Meeting Raleigh’s Housing Needs

Based on data below, an average of 13,000 housing units have been approved per year over the last five years. Population projections suggest that Raleigh’s population will grow to about 683,000 by the year 2040. Thus the annual number of units needed is about 4500. Over the last five years, Raleigh City Council has approved zoning requests for up to 64,981 units – a rate that is 2.9 times the rate needed to accommodate our population growth.

Recently, I posed some questions to the City of Raleigh Planning Director, Patrick Young, to get some real data on how well the City is meeting our housing needs. Here are the results:

Over the past five years there have been several rezoning cases that intended to add housing in the City of Raleigh. If we analyze these rezoning cases, how many units would we have if they were all built out?

The table below summarizes the total number of units that would be added if all approved zoning cases were built out to their maximum residential entitlement. Note that it includes unit data for approved rezoning cases between 2016 and 2020. The “Total Proposed Units” is the maximum potential number of units that were approved through rezoning. The “Units Added Through Rezoning” is the change in the number of units between the previous zoning and the approved zoning.

Note, although Council has approved 190 rezoning requests for nearly 65,000 units over the last 5 years, there is a lag before construction actually begins. Over the last 5 years, 14,262 have been permitted (important: the data for 2020 is not yet complete). Obviously this leaves many more in the pipeline to be permitted and built.

Z-45-20 – A Rezoning Request for Buffaloe and North New Hope

I do not support this rezoning request. Here is why.

Z-45-20 is a rezoning request to allow up to 350 apartments at the corner of Buffaloe and North New Hope.

Residents in the area are concerned about adding that much density to that location. Among their concerns are traffic and traffic accidents.

We received a detailed report about traffic accidents over the past 5 years near the intersection. There are two reports. One is for Buffaloe rd and one is for North New Hope rd. Here are the summary statistics:

North New Hope:

There have been 301 crashes.

There have been 3 fatal crashes

There have been 163 injuries

There has been $1,974,772 in estimated property damage


There have been 172 crashes

There has been 1 fatality

There have been 95 injuries

There has been $1,150,701 in estimated property damage.

All together that is 473 crashes, 4 fatalities, 258 injuries and $3 million in property damage. The intersection is one of the most dangerous in Wake County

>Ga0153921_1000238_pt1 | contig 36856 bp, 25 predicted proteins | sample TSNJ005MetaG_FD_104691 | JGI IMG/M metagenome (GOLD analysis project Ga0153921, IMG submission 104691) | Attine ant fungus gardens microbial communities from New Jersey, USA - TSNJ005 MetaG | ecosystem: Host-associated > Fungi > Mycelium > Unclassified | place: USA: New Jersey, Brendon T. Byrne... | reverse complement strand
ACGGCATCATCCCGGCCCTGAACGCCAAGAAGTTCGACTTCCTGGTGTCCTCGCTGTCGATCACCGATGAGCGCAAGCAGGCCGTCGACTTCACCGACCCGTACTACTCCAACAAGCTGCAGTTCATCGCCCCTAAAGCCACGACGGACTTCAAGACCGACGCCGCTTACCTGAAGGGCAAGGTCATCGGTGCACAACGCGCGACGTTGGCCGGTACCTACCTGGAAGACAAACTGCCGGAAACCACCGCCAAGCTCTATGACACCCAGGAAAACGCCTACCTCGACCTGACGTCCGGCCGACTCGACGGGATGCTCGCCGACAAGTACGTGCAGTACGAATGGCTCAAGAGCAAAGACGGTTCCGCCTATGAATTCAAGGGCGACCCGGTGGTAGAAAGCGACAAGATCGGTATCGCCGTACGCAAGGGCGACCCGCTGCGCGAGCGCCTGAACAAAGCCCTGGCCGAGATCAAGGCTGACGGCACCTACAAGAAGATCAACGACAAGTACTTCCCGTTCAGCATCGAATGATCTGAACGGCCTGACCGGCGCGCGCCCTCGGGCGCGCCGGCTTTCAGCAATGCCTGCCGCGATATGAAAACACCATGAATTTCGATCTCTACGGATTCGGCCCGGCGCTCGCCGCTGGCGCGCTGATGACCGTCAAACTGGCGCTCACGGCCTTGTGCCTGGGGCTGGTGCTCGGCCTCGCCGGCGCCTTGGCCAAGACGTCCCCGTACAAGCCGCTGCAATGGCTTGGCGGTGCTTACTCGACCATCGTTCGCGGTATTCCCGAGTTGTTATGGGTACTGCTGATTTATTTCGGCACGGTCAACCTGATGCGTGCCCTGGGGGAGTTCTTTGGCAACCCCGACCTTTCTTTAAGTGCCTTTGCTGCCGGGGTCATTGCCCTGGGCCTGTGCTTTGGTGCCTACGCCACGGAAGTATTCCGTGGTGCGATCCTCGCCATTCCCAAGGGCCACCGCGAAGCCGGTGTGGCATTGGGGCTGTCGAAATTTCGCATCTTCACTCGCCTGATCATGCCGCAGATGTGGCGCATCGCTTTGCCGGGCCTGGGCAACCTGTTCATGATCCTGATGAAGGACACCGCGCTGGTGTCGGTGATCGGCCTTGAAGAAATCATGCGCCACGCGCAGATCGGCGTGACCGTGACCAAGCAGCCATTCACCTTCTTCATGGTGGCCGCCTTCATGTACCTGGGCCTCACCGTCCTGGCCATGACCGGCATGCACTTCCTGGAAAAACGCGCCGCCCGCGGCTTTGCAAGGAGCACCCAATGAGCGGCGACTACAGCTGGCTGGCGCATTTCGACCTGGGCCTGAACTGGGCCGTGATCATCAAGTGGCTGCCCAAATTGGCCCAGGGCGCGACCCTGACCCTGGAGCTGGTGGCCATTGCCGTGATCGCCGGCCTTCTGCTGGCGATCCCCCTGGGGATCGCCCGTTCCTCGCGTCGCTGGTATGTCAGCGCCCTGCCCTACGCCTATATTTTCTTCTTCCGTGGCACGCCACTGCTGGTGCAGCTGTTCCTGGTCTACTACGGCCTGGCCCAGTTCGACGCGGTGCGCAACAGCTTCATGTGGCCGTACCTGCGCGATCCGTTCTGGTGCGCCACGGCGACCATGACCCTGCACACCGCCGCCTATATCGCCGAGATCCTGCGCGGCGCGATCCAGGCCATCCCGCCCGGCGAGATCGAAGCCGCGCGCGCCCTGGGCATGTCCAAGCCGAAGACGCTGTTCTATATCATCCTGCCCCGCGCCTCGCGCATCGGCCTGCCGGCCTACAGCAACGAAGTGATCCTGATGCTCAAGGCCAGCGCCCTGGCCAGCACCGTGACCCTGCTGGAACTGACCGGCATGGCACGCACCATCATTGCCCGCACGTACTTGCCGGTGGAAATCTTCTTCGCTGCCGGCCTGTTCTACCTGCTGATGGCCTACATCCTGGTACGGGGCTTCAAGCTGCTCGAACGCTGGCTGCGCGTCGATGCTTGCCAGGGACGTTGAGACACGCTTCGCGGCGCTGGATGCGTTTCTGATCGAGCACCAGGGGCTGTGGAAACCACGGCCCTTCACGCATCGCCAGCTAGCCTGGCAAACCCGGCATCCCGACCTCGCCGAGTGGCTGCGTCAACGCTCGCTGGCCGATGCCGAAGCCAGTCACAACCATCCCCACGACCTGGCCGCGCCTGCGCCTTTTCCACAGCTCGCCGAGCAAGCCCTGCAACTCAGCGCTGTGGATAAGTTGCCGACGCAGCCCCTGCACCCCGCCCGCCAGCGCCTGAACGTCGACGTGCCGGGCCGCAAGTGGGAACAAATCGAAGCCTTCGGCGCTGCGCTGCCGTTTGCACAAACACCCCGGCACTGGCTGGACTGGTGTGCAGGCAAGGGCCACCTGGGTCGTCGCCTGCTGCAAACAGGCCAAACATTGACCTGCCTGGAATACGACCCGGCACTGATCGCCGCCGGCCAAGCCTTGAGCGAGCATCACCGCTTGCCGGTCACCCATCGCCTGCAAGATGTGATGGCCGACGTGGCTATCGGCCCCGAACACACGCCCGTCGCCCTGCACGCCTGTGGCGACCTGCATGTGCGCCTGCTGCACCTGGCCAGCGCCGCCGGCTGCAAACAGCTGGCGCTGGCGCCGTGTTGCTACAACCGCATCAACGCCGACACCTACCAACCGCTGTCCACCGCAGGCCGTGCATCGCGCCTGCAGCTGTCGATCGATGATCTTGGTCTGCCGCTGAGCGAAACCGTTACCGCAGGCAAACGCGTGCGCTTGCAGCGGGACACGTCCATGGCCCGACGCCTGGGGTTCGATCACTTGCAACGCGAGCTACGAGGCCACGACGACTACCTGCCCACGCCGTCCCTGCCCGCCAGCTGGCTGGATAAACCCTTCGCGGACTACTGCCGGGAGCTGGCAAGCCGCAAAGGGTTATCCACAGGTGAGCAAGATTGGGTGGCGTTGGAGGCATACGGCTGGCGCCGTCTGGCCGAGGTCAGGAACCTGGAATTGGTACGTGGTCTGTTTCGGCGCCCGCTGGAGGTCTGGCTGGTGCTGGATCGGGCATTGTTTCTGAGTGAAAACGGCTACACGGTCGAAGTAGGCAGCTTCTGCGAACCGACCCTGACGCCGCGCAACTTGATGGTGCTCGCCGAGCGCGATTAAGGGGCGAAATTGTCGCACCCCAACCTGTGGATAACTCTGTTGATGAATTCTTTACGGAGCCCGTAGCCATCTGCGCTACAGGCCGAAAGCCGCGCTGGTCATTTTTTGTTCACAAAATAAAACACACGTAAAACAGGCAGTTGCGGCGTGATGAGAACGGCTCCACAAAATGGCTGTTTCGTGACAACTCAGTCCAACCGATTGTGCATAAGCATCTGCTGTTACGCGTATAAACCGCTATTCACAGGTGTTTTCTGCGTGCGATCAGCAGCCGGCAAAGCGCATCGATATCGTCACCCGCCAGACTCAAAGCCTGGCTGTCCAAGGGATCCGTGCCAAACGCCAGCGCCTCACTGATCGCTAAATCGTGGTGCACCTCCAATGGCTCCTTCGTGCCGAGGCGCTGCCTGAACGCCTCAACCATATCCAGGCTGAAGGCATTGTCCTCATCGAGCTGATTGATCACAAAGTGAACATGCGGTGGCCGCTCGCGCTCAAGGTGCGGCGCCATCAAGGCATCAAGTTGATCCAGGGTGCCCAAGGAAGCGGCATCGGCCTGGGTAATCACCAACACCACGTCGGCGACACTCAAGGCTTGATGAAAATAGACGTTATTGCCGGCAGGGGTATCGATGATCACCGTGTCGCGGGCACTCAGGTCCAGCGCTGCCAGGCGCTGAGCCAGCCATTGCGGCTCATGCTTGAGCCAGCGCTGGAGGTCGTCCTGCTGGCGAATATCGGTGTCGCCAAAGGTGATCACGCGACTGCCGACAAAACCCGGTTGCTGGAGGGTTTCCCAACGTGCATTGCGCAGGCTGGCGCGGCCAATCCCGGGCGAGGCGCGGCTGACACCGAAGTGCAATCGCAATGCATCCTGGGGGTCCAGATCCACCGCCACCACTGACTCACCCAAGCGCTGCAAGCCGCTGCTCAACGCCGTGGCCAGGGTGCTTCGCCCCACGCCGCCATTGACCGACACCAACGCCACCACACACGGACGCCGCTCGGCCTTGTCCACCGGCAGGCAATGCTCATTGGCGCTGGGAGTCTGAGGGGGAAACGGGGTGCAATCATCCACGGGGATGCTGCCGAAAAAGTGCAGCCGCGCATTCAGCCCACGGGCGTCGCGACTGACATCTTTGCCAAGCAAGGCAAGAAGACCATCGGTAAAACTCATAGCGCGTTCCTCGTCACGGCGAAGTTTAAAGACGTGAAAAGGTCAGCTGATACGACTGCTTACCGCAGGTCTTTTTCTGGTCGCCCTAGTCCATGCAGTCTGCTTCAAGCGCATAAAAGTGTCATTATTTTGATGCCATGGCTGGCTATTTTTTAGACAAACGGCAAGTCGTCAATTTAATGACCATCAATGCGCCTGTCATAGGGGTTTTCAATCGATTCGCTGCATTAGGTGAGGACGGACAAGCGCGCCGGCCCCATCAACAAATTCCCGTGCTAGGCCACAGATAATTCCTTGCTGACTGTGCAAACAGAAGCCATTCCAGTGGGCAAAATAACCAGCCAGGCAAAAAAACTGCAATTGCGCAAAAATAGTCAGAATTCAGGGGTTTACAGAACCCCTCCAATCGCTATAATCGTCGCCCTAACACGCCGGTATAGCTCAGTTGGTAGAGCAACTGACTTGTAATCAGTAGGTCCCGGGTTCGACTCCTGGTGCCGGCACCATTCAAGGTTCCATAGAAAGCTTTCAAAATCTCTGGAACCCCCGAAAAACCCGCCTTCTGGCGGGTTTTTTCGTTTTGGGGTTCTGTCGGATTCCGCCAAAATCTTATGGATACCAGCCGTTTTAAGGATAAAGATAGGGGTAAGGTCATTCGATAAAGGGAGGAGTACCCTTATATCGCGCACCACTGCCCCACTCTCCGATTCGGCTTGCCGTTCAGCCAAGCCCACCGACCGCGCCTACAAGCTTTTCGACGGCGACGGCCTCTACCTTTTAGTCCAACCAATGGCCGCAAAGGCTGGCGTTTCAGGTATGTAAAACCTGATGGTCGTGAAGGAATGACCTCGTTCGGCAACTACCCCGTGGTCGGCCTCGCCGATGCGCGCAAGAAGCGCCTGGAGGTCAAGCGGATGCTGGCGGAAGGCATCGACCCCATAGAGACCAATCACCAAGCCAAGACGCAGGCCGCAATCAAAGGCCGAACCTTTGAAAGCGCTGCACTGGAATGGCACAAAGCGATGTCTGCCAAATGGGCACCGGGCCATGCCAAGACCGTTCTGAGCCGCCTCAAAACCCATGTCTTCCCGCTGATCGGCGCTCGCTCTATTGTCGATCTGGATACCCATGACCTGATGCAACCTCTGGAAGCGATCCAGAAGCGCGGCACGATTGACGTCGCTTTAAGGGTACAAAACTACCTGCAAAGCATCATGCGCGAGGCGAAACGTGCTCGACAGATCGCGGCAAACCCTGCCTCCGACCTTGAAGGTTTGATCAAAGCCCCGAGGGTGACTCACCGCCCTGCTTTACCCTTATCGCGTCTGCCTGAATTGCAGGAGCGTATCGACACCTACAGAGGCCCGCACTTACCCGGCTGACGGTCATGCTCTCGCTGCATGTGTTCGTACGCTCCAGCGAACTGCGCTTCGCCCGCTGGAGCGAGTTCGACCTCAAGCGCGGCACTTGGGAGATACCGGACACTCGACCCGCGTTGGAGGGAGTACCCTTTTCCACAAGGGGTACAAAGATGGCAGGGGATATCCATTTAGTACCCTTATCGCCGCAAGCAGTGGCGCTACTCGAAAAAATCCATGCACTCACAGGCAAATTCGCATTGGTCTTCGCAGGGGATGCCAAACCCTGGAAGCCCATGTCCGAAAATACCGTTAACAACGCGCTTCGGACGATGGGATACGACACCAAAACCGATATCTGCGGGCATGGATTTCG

The residents from the North New Hope/Buffaloe road area have expressed their disagreement with this rezoning and have asked that we not approve it. Many of these residents have lived in the area for many years while others are relatively new. None that I am aware of supports this rezoning.

The residents of this area have been very involved with their community. Just five years ago they worked hard and diligently to create a small area plan to guide development at this location. In addition, the current zoning was also established just five years ago with buffers and protections that were the result of of successful, good faith negotiations.

The residents trusted their government and worked in good faith with City staff and City Council, developers, and land owners to develop a plan and zoning that will provide for responsible growth and development. After many months of hard work the Council agreed unanimously with the outcome of that hard work.

The residents find, as I think anyone would, that the proposed rezoning is inconsistent with the small area plan. The proposed heights are too tall. A key policy of the small area plan sets a maximum of three stories and 50 feet in height. The proposed rezoning requests four stories and 59 feet – 20% over the maximum specified in the plan.

The current zoning provides transition areas that include an earthen berm, solid concrete walls, and heavy vegetation. The proposed rezoning removes those neighborhood protections, eliminates the berm, the concrete walls, most of the vegetation, reduces the size of the transition area and provides, instead, a small, wooden fence. Instead of an adequate transition, they will have a parking lot facing their homes.